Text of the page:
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Thursday, December 3, 2009

MOVIE REVIEW
Serious Moonlight

All Tied Up, Without Being Tied Down


A sticky duct tape situation: Meg Ryan as Louise and Timothy Hutton as Ian in Cheryl Hines' directing debut film
"Serious Moonlight", which opens tomorrow in San Francisco and other U.S. cities.     Magnolia Pictures

By Omar P.L. Moore/PopcornReel.com
Thursday, December 3, 2009

Not as bad on reflection as it actually is for much of its running time, the comedy caper "Serious Moonlight" captures the wild symbolism of being tied up and tied down in a relationship.  At their countryside estate, after confessing that he no longer loves his wife of 13 years, Ian (Timothy Hutton) is knocked out cold and tied to a chair with duct tape by Louise (Meg Ryan), a high-powered Manhattan attorney who struggles to process the news that Ian is leaving her and has fallen for a younger woman in Sara (Kristen Bell).

Shouting matches ensue, and for a while we are held hostage by them (and the film) as Louise and Ian verbally duke it out.  The film is on its shakiest ground in these moments, as if there's little to fill the screenplay, the last written by the late Adrienne Shelly (director of "Waitress").  Cheryl Hines ("Curb Your Enthusiasm"), a co-star in Ms. Shelly's final film, makes her feature film directing debut with "Serious Moonlight", and it brings very mixed results.  With its abundance of full moon-type occurences, the film -- which is one twisted pretzel of a movie -- opens tomorrow in several U.S. cities, including in San Francisco at the Landmark Opera Plaza Cinemas.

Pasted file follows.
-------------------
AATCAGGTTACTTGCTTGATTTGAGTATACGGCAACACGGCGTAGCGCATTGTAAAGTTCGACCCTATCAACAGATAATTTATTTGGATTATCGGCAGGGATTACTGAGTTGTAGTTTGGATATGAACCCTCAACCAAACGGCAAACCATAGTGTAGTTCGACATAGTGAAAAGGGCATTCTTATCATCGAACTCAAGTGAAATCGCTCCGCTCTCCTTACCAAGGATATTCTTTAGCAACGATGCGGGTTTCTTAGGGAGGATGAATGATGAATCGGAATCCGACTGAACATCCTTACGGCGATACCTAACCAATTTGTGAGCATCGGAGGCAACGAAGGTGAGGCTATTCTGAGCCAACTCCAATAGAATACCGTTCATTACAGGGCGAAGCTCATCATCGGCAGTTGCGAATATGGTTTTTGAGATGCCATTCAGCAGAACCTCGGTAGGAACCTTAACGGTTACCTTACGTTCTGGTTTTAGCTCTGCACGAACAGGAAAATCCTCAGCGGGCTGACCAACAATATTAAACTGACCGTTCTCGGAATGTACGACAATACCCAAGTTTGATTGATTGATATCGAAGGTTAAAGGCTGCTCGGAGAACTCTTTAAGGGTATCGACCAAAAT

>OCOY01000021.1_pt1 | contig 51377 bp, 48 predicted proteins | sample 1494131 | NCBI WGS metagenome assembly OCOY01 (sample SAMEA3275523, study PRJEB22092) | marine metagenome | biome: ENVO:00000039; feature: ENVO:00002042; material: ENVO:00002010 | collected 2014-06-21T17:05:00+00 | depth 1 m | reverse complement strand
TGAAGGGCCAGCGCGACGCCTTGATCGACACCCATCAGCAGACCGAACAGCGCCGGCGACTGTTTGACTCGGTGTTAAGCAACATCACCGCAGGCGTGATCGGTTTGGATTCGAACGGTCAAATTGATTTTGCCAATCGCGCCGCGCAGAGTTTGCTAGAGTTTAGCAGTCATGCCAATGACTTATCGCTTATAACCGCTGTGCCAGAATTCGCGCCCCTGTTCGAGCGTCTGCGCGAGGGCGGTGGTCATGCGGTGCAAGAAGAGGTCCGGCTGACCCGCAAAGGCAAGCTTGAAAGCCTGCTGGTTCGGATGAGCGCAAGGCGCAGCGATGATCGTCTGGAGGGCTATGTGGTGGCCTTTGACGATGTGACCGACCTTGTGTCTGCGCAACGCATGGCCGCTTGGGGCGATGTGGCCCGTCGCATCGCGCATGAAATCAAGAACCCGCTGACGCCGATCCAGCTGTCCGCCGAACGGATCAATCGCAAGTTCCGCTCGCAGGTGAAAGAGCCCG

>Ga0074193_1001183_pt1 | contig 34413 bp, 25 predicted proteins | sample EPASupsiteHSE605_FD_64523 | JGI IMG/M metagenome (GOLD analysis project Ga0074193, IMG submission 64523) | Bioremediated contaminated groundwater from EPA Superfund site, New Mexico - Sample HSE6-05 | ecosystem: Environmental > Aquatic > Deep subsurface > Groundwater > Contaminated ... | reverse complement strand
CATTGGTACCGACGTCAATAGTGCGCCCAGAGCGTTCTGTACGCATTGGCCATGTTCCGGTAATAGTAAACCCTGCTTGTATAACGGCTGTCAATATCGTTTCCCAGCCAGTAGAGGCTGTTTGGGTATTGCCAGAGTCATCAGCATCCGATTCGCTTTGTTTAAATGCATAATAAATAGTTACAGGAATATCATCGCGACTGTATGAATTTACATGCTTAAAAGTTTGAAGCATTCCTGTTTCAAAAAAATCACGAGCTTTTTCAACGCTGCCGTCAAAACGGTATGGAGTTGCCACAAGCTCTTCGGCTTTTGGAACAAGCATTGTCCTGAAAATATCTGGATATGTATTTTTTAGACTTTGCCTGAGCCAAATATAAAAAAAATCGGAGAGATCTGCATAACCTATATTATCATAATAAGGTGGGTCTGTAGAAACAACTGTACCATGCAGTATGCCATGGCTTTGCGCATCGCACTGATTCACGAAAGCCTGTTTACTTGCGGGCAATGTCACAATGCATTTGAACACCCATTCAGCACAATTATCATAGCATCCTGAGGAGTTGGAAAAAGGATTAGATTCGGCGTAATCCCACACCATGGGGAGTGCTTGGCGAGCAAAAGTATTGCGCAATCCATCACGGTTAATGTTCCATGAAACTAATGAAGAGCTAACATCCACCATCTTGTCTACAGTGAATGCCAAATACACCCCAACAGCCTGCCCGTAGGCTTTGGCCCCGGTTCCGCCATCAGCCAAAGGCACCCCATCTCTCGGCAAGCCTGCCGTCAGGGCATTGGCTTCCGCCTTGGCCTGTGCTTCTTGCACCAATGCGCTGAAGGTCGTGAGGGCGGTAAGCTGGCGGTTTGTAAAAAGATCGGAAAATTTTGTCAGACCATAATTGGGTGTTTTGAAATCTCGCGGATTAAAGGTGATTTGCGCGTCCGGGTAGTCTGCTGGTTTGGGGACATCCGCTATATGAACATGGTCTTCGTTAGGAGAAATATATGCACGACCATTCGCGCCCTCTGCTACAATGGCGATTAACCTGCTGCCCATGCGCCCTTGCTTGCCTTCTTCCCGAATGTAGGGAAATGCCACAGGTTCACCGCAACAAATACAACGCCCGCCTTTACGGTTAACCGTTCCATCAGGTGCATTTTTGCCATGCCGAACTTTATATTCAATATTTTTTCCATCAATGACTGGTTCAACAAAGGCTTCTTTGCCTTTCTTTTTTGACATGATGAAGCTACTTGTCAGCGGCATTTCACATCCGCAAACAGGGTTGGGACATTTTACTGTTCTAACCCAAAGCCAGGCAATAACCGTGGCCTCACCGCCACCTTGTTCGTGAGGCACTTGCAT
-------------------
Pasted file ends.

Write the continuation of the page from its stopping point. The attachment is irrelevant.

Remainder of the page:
In not-so classic "I-went-to-a-fight-and-a-burglary-broke-out" fashion, interventions transpire that complicate mattters to extreme and absurdist degrees but also disentangle them.  Perhaps a strange magic can be found or at least appreciated in the way the disentanglements unfold.  (Later this month director Nancy Meyers will attempt to illustrate the same in "It's Complicated".)  In most instances though, a film like "Serious Moonlight" would be a virtual write-off but with the recent Tiger Woods contretemps raging in the 24-hour cable news-tabloid cycle, among some audiences there will no doubt be an appetite whetted by amusement and joy when watching the film, especially since Ms. Hines' film makes the gossip soup surrounding Mr. Woods very tame indeed. 

Mixing a touch of bondage with grim comedy, the late Ms. Shelly's otherwise spare script vividly but intermittently conjures the wicked and maniacal but unfortunately it's not nearly enough to rescue this film, whose sunny disposition (via Nancy Schreiber's cinematography) doesn't alleviate feelings of audience dissatisfaction.  The film's resolution is dubious, as we don't get a sense that much has really been resolved.  And even if it has, it hasn't been done so convincingly -- albeit with its two lead actors, who could have given (and got) a lot better than they do here.


With: Justin Long, Andy Ostroy, Nathan Dean, Kimberlee Peterson, Derek Carter and Bill Parks.

"Serious Moonlight" is rated R by the Motion Picture Association Of America for  language and some threatening behavior.  The film's running time is one hour and 24 minutes.       

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